Ancestorgraph (National Institute)
The original content for this article was contributed by The National Institute for Genealogical Studies in June 2012. It is an excerpt from their course Methodology - Part 1: Getting Started, Methodology - Part 2: Organizing and Skillbuilding, Methodology - Part 3: More Strategies, Methodology - Part 4: Effective Searching and Recording, Methodology - Part 5: How To Prove It, and Methodology - Part 6: Professional Preparation and Practice by Louise St Denis, Brenda Dougall Merriman and Dr. Penelope Christensen. The Institute offers over 200 comprehensive genealogy courses for a fee ($).
Ancestorgraph[edit | edit source]
The Ancestorgraph is a nifty visual device for summarizing life spans and key documentation for your ancestors. The chart below shows an example of a completed ancestorgraph.
Your ancestors are listed and keyed by their Sosa-Stradonitz numbers on the left. Decennial columns indicate the census years and the ancestor’s life span may be drawn or coloured horizontally across these. When an ancestor has been found on the census a tick () is made on the left of the census line. Similarly the possession of civil registration certificates is indicated by B, M and D in the correct places. If census or certificates are not available then an X indicates this.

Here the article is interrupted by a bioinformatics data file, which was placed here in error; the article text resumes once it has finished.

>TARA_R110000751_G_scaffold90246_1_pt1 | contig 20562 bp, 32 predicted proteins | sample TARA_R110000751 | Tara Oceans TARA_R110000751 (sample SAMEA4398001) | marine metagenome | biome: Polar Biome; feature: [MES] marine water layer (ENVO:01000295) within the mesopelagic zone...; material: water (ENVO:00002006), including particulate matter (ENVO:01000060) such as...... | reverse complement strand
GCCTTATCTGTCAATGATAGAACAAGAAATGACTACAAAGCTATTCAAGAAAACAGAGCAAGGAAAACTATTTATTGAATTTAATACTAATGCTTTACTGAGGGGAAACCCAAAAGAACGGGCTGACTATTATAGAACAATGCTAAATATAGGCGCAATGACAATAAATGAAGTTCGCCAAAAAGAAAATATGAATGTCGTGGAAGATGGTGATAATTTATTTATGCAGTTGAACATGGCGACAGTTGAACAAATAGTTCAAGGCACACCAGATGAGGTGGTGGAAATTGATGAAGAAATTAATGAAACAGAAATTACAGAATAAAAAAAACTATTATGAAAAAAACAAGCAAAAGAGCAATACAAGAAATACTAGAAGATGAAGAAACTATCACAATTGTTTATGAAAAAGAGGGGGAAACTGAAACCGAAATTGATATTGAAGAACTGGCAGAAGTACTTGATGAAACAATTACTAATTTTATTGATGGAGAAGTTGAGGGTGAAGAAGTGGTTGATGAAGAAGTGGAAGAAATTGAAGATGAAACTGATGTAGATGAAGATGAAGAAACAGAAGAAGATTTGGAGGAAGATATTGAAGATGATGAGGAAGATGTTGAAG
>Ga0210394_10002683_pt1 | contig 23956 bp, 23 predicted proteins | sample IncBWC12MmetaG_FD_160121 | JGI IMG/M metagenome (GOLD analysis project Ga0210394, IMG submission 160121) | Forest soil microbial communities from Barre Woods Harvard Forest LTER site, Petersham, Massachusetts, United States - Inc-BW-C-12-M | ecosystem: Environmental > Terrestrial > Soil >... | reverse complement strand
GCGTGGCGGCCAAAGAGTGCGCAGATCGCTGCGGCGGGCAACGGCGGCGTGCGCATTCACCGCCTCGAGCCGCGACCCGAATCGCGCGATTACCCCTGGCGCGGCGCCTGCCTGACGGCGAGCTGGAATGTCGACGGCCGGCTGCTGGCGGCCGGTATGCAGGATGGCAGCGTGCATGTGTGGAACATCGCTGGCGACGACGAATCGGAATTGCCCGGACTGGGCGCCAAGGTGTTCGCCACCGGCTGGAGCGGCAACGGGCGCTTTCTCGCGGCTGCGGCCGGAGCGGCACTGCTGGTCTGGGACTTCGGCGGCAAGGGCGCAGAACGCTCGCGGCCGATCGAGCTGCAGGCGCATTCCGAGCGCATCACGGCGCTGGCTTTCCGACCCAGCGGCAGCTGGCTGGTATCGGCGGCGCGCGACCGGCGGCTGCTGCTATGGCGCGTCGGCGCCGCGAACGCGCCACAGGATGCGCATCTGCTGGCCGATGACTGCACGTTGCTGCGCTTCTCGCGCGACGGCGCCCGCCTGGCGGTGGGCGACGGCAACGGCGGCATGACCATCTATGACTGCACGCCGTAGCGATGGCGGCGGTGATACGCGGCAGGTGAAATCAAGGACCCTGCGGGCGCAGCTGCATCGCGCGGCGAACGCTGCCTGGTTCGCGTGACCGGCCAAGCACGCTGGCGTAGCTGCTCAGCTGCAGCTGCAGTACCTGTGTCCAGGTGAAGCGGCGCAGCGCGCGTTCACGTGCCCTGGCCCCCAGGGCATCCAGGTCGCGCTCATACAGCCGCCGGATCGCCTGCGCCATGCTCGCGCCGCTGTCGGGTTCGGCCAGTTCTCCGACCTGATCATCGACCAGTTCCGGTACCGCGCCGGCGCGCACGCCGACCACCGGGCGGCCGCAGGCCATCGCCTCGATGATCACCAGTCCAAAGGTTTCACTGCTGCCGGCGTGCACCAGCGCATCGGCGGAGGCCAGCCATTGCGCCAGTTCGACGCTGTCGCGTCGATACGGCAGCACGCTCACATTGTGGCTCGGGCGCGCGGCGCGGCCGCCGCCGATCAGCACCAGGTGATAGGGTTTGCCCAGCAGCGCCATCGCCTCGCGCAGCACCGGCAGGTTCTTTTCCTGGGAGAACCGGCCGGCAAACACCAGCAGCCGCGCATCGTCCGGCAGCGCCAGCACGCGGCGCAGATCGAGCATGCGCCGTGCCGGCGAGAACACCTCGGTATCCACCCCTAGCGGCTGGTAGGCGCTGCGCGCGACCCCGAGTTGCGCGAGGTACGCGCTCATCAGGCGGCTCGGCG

As an example let’s look at #28 John EVES, reading from right to left. He was born before the start of civil registration (actually in 1835) so his dotted line starts at the right hand edge of the page. I have found him on the 1841, 1851 and 1861 censuses (), and have his marriage certificate (M) shortly after this (1863). I have not yet found him on the 1871, but have done so on the 1881 and 1891 censuses. His death occurred in 1900, indicate by a D on the ancestorgraph. His wife, Maria Pantling was younger than him (B in 1840), and died about 20 years before him (D in 1880).
In this way a complete record of which of the two key 19th century ancestral original records you have is seen at a glance. The Ancestorgraph enables you to see who were contemporaries and who were alive during significant world or local events. This kind of timeline adapts well to a spreadsheet and can be extended backwards as far as you want to go. There are timelines available online, too.
Information in this Wiki page is excerpted from the online courses Methodology - Part 1: Getting Started, Methodology - Part 2: Organizing and Skillbuilding, Methodology - Part 3: More Strategies, Methodology - Part 4: Effective Searching and Recording, Methodology - Part 5: How To Prove It, and Methodology - Part 6: Professional Preparation and Practice offered by The National Institute for Genealogical Studies. To learn more about these courses or other courses available from the Institute, see our website. We can be contacted at email@example.com
We welcome updates and additions to this Wiki page.